Italians invited to whistle-blow on crime

A group of Italian journalists has set up a website akin to Wikileaks inviting the public to blow the whistle on everything from corruption and organized crime to wrongdoing by officials and stories of abuse and harassment.

Italians invited to whistle-blow on crime
IRPILEAKS, launched on Monday, allows the public to whistleblow on crime anonymously. Photo: Screengrab

IRPILEAKS, launched on Monday, allows people to provide “anonymous tips” in a “safe and secure environment”, Cecilia Anesi, a journalist, film-maker and co-founder of the Investigative Reporting Project Italy, told The Local.

The team has been preparing the site, built using Globaleaks software and the first platform of its kind in Italy, for the past year.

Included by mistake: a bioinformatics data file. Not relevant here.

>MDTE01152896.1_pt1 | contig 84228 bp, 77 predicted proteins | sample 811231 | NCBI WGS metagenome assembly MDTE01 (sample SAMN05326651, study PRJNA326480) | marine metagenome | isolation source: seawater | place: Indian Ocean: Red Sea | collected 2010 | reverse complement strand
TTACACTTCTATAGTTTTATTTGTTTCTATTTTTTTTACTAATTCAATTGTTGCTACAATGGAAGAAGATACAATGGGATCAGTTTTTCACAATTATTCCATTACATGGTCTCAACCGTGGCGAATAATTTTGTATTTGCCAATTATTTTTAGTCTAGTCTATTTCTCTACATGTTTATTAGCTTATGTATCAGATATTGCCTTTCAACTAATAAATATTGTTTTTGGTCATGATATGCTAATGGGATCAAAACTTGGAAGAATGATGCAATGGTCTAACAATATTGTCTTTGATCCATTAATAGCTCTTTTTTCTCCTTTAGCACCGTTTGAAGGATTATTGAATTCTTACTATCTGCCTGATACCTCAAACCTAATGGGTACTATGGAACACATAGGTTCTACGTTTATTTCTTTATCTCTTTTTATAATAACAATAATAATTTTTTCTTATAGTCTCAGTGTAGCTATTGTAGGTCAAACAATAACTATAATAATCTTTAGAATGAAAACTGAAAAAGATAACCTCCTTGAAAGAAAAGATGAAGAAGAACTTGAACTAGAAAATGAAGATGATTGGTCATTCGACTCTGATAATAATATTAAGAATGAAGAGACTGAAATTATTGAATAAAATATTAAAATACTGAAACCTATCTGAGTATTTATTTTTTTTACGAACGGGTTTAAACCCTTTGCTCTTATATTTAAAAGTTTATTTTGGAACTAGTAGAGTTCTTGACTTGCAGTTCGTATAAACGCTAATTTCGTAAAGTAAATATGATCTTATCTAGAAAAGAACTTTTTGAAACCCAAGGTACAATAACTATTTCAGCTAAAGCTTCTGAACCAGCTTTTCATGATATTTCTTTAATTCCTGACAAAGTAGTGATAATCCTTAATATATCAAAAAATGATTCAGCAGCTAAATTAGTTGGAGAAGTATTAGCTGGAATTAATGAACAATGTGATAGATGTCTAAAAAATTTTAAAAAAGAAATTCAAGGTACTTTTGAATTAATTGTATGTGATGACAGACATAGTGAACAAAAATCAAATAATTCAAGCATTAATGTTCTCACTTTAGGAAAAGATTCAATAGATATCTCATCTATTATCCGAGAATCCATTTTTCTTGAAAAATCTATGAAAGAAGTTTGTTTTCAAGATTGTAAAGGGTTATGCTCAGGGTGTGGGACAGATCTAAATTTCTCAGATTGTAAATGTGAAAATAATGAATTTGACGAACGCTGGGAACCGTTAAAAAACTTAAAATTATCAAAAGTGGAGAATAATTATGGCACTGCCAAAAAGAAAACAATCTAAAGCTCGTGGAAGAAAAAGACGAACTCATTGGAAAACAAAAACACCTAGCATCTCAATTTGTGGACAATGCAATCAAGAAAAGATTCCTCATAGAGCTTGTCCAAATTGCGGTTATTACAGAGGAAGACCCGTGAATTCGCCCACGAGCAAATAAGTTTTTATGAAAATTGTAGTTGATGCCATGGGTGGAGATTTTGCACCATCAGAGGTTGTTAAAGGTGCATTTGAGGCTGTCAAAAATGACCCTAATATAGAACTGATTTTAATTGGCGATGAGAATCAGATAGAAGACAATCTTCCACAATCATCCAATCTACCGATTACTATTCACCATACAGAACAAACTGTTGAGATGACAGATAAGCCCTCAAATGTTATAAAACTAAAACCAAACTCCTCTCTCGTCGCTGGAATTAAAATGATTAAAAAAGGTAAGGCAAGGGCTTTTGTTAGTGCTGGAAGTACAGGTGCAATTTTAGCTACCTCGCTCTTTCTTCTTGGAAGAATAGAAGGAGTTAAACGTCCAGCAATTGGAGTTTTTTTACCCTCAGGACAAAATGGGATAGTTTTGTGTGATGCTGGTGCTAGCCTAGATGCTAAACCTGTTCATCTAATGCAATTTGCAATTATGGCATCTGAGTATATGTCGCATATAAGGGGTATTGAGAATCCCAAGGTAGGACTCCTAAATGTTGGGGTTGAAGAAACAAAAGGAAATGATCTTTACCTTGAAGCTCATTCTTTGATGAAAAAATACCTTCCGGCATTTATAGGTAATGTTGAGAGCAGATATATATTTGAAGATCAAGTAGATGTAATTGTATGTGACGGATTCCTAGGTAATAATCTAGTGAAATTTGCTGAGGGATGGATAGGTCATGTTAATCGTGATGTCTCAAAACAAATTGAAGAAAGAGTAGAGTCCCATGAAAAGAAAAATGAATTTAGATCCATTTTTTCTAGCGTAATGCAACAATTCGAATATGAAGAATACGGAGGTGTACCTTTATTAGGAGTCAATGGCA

“It is a simple way for people to post information in a safe and secure way,” said Anesi.

Italy’s high level of organised crime, particularly in the south, and corruption in the private and public sector, as well as among officials, makes it an essential tool for people who might otherwise fear repercussions to expose wrongdoing in Italy in a confidential way.

The team is currently working on three to four investigations involving corruption in the private sector, which they hope will prompt people to come forward with information.

“It might help people to be more active and to take on more of a role (in exposing crime),” Anesi said. 

Meanwhile, a report by PriceWaterhouseCoopers has revealed that one in ten contracts handed out by Italy's public sector is fraudulent.

Lorenzo Bodrerom, a coordinator of IRPILEAKS, said that in some cases only the “leaks” of brave people reveal wrongdoing among politicians and people in power, or attempts to hide information from the public.

“The whistleblowers can play a vital role for those journalists who act as ‘watchdogs’ of democracy , especially if we are talking about a democracy which is sometimes corrupt, and where there’s a high risk of Italian mafia infiltration.” 

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